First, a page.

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Alterkaker Hot 3

September 17, 2015

Sonny Bono was not one of the great songwriters of his day, but he did manage to come up with a bunch of hits for he and Cher, as well as some tunes that others turned into hits. Perhaps his best song is the one few know he wrote (with Jack Nitzsche): “Needles And Pins,” which was a hit for Jackie DeShannon in 1963, and ten months later became a bigger hit by The Searchers. Petula Clark had a number one hit with it in France, and The Ramones covered in on their “Road To Ruin” album. The live version here is by Tom Petty and the Heartbreakers with Stevie Nicks chipping in. It’s from 1985’s “Pack Up The Plantation.”

Sonny & Cher were ahead of the curve on folk-rock, and way ahead of the curve on their over-the-top flamboyant hippie couture. “Laugh at Me,” Sonny’s lament at being ridiculed for his fashion sense, is covered by Mott the Hoople on their eponymous 1970 debut album.

Where Do You Go” was released by Cher as a single in 1965. The ballad, from the duo’s second album “The Sonny Side of Cher,” was a modest hit but forgotten in time due to being sandwiched between two classics: “I Got You Babe” and “Bang Bang (My Baby Shot Me Down).”

Needles and Pins, by Tom Petty & The Heartbreakers
Laugh At Me, by Mott the Hoople
Where Do You Go, by Cher
Bang Bang, by Nancy Sinatra
March 3, 2015

The British Invasion, a musical and cultural phenomenon of the mid-1960s, had The Beatles at the forefront, but The Rolling Stones, The Kinks, Herman’s Hermits, and all sorts of bands came over and hit it big. For this week’s AKH3 we take a listen to three of the most popular and most influential groups from the Invasion: The Who, The Yardbirds, and The Dave Clark Five.

Happy Jack by The Who

This song was The Who’s first top forty hit in the United States -- it was released in March 1967. It’s got that infectious British Invasion beat to it, and Keith Moon’s drumming is fantastic.

Glad All Over by The Dave Clark Five

Once upon a time, the two most popular bands in the world were The Beatles and The Dave Clark Five. This single of theirs, "Glad All Over" knocked the Beatles' "I Want to Hold Your Hand" off the top of the singles charts in January 1964. It’s got a big “air hammer” beat beneath a wall of sound production known back then as the “Tottenham Sound.” The DC5 had 17 Top 40 hits and – get this -- sold over one hundred million records. Rock and Roll Hall of Famers? Of course.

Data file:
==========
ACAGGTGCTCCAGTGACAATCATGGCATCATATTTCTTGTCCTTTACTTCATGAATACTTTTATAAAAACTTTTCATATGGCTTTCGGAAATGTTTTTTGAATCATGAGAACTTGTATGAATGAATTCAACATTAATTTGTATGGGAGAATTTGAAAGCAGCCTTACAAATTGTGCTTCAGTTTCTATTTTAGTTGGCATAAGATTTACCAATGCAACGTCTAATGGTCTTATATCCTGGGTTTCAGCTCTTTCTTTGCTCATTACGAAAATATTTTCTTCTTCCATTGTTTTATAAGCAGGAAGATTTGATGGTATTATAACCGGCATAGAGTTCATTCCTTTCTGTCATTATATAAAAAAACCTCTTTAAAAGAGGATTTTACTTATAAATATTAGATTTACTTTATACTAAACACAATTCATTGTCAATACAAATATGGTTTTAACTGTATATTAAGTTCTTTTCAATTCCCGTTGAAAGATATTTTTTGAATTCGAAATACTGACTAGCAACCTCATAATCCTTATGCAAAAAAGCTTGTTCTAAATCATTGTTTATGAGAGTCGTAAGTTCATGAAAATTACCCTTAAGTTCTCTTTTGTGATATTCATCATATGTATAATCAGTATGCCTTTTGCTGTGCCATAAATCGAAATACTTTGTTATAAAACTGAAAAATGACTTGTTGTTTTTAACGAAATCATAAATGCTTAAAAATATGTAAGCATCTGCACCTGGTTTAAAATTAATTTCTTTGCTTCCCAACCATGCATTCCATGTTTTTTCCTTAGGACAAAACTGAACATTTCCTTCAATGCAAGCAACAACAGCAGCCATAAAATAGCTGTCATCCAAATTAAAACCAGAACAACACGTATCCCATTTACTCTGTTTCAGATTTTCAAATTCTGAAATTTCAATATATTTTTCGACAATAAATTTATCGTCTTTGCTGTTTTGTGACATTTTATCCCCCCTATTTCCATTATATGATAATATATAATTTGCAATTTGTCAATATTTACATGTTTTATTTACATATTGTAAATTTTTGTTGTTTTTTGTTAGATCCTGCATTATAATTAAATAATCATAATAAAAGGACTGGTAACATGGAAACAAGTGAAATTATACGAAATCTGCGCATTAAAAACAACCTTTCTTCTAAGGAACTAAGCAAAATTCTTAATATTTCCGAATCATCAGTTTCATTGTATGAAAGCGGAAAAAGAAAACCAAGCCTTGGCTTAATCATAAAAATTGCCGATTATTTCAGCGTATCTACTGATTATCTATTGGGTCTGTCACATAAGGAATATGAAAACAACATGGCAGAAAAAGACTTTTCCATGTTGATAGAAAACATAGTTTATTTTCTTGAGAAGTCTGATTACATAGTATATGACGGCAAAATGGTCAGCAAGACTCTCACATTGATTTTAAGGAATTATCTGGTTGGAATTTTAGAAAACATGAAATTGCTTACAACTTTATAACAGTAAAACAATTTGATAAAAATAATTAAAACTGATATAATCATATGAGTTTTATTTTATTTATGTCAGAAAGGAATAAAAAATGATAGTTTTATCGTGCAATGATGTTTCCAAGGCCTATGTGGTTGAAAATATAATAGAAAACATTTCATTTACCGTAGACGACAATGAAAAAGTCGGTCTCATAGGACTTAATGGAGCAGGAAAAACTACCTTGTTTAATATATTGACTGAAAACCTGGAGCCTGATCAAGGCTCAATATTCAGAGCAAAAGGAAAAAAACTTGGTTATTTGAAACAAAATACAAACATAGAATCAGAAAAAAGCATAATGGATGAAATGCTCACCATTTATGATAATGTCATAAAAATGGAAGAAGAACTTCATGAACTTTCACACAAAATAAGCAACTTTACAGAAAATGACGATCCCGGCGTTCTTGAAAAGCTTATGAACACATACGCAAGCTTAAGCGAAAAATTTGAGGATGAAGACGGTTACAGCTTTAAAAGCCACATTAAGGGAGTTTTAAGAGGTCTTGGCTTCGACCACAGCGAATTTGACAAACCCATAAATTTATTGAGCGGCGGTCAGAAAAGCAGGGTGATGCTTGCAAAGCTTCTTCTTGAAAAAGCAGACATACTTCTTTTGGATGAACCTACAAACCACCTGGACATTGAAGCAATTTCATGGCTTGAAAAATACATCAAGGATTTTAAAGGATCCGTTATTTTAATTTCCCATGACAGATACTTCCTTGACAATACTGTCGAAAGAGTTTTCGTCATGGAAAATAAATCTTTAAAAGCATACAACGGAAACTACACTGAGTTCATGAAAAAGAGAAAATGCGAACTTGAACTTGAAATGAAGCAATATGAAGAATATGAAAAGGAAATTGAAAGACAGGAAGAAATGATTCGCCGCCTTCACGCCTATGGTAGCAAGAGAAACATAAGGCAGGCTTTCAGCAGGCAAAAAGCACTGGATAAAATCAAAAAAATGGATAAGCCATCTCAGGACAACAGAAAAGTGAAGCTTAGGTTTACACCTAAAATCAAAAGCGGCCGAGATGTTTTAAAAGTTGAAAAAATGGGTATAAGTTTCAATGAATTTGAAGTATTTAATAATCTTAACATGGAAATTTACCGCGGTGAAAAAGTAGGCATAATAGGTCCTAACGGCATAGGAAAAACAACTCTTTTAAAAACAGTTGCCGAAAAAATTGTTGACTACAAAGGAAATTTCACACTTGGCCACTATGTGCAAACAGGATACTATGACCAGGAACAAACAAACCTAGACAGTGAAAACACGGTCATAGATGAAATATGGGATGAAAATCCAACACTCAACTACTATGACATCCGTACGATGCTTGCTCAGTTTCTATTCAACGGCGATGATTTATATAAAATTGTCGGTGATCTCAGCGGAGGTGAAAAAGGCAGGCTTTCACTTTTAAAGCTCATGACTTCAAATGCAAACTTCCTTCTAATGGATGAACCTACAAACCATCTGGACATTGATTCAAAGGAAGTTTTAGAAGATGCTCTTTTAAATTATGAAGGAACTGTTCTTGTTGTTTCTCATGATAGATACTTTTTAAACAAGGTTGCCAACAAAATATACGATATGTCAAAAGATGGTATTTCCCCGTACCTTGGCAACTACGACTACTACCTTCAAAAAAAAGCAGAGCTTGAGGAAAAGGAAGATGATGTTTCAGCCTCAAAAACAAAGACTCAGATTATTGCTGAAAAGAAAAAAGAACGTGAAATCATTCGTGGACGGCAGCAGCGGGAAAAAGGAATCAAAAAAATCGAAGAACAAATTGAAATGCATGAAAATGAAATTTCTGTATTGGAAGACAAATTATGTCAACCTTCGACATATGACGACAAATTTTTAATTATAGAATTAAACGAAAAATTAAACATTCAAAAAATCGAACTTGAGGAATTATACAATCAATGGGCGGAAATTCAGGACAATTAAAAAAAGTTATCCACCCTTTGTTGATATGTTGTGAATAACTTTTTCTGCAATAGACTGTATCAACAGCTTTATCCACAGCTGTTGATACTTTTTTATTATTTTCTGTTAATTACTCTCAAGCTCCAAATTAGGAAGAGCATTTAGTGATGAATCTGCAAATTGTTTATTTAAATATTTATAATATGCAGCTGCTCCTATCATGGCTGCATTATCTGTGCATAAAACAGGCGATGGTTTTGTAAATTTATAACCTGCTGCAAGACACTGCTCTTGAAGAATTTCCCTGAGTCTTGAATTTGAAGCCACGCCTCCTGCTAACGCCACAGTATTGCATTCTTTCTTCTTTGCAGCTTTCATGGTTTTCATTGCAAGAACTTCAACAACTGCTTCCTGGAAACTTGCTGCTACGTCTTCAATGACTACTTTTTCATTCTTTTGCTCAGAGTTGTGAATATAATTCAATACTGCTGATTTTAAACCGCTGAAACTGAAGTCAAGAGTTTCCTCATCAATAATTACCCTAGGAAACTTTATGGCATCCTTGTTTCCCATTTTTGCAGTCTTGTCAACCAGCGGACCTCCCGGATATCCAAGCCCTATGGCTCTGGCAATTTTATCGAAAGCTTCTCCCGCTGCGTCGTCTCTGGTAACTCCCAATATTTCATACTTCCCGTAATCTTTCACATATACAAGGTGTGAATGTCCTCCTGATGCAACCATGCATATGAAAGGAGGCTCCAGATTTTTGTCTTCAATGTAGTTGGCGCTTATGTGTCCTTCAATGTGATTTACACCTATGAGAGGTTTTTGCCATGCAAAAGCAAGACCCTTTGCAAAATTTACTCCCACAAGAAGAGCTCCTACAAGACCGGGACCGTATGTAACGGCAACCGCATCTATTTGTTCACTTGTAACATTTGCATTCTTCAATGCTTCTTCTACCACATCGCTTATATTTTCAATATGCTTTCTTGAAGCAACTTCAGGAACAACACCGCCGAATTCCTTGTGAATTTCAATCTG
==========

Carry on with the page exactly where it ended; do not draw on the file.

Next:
For Your Love, by The Yardbirds

The Yardbirds have to be considered the most impressive rock guitar band in history. Why? Because the band started with Eric Clapton on lead guitar (he was in the band for For Your Love, though there's not much if any guitar in the song). After he left the group, Jimmy Page took over. When Page left to form Led Zeppelin, Jeff Beck became the lead guitarist. Rolling Stone’s 100 Top Guitarists list puts Clapton at #2, Page at #3, and Beck at #5. This song is one of a string of hits the group scored in the mid-1960s. Like The Who and DC5, The Yardbirds too are in the Rock and Roll Hall of Fame.

The Who, Happy Jack
The Dave Clark Five, Glad All Over
The Yardbirds, For Your Love
The Who Performing Happy Jack
February 24, 2015

Joni Mitchell, Carole King and Janis Ian all made their mark in the Sixties not just as great singers, but as accomplished songwriters as well.

California, by Joni Mitchell

This Joni Mitchell tune first appeared on her 1971 album Blue, which was rated the 30th best album ever made in Rolling Stone's list of the "500 Greatest Albums of All Time". The song features James Taylor on guitar. As for Ms. Mitchell, AllMusic said, "When the dust settles, Joni Mitchell may stand as the most important and influential female recording artist of the late 20th century," and Rolling Stone called her "one of the greatest songwriters ever". (Check out video at bottom of page of Mitchell performing song and playing dulcimer as accompaniment).

At Seventeen, by Janis Ian

Janis Ian first entered the folk music scene while a teenager in the mid-1960s. Ian released this song, her biggest hit, in 1975 on the Between the Lines album. It won a Grammy Award for Best Female Pop Vocal Performance in 1976, beating out Linda Ronstadt, Olivia Newton-John and Helen Reddy. She performed "At Seventeen" as a musical guest on the very first episode of Saturday Night Live in October 1975.

Will You Still Love Me Tomorrow, by Carole King

This song was co-written by Carole King with Gerry Goffin and originally recorded by The Shirelles -- the first song by an all-girl group to reach No.1 in the United States. It comes from the 1971 Tapestry album, which is one of the best-selling albums of all time (over 25 million copies sold worldwide). It received four Grammy Awards in 1972, including Album of the Year – making King the first solo female artist to win the Grammy Award for Record of the Year, and the first female to win the Grammy Award for Song of the Year. Tapestry ranked number 36 on Rolling Stone magazine's list of the 500 greatest albums of all time, and remained on the Billboard charts for 513 weeks (second only to Pink Floyd's 724 weeks with "Dark Side of the Moon").

Joni Mitchell
Janis Ian
Carole King
Joni Mitchell singing California with dulcimer, 1970